Enough is enough.
With their beloved war memorial under near-constant attack in Society Hill,
some local Vietnam veterans are preparing to once again answer the call of duty.
Beginning next week, the vets will patrol the grounds of the Philadelphia
Vietnam Veterans Memorial in an attempt to ward off heartless punks who have made a hobby of vandalizing the hallowed space.
Terry Williamson, president of the Philadelphia Vietnam Veterans Memorial
Fund, said that skateboarders and in-line skaters have seemingly stepped up their mistreatment of the memorial since the site's
$500,000 renovation last fall.
"It really breaks your heart," Williamson said during a recent interview
with the Daily News.
"We thought the improvements that we made would have helped," he said, sighing,
"but it appears it just made the memorial more attractive to young people who don't care what it means."
On March 7, police arrested three suburban youths who were spotted desecrating
the memorial, Williamson said.
Months ago, workers replaced cracked brick pavers inside the memorial, at
Front and Spruce streets, with stamped concrete.
The sacred center of the space, a granite wall that includes the names of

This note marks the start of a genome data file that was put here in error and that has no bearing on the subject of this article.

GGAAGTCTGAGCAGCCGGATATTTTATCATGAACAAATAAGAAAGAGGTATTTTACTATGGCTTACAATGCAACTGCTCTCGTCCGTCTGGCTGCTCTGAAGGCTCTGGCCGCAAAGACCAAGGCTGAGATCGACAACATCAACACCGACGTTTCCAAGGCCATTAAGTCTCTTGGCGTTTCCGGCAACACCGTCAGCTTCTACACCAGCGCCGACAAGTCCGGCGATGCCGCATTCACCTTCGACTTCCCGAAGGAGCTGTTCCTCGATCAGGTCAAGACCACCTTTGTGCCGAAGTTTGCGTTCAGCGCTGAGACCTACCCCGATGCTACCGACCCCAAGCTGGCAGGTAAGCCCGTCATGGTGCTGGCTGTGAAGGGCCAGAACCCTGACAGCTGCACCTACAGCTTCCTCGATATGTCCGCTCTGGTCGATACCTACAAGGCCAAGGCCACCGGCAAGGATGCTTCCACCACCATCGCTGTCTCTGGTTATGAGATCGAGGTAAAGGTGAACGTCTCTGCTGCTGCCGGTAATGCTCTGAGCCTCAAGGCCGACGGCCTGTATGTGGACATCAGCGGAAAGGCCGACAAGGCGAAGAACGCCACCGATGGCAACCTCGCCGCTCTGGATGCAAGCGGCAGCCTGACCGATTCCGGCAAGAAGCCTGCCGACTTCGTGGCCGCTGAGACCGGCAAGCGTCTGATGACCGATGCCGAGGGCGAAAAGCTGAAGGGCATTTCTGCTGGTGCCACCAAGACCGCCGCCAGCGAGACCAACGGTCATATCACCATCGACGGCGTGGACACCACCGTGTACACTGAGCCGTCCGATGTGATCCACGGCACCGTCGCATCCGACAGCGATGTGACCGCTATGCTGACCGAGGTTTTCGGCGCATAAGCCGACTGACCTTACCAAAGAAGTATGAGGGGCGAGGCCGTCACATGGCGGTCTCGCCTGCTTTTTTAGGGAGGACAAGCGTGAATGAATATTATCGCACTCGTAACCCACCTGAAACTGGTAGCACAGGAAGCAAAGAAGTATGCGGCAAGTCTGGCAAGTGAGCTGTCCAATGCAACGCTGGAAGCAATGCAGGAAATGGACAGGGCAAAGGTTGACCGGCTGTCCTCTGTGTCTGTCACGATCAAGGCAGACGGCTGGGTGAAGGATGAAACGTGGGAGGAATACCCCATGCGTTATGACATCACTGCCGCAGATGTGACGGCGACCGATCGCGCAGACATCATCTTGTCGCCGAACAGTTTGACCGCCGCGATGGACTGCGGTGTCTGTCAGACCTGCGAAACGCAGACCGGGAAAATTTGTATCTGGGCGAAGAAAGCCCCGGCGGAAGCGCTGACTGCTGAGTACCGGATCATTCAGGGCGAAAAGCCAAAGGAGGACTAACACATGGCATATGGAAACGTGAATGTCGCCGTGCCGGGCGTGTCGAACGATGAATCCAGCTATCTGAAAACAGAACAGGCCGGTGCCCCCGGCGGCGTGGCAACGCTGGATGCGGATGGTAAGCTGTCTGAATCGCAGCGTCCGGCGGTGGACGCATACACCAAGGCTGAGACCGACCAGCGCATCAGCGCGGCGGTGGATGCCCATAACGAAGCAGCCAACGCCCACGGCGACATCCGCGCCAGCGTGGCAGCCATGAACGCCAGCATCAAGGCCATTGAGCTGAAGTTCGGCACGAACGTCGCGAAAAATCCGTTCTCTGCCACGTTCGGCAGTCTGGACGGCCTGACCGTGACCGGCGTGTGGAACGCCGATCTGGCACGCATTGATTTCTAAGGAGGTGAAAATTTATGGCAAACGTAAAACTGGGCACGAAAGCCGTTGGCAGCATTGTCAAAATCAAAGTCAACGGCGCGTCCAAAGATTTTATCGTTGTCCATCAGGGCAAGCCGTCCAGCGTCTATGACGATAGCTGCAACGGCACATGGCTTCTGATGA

646 area soldiers who died in Vietnam, was restored.
New lights and a modern 24-hour surveillance system was also installed;
live video of the memorial can be seen at www.pvvm.org.
Williamson hopes to raise another $500,000 for a second phase of renovations,
which would include opening up the Spruce Street side of the memorial with steps.
Jim Moran, the memorial's unofficial custodian, said that the new concrete
is frequently scuffed and scarred by skaters, as are the refinished granite walls.
On March 20, a group of 10 skateboarders yanked out "skate guards" that
had been installed on railings and walls, Moran said. They have not been caught.
Williamson said volunteer patrols would run through Memorial Day. Veterans
interested in volunteering may call 215-576-1216.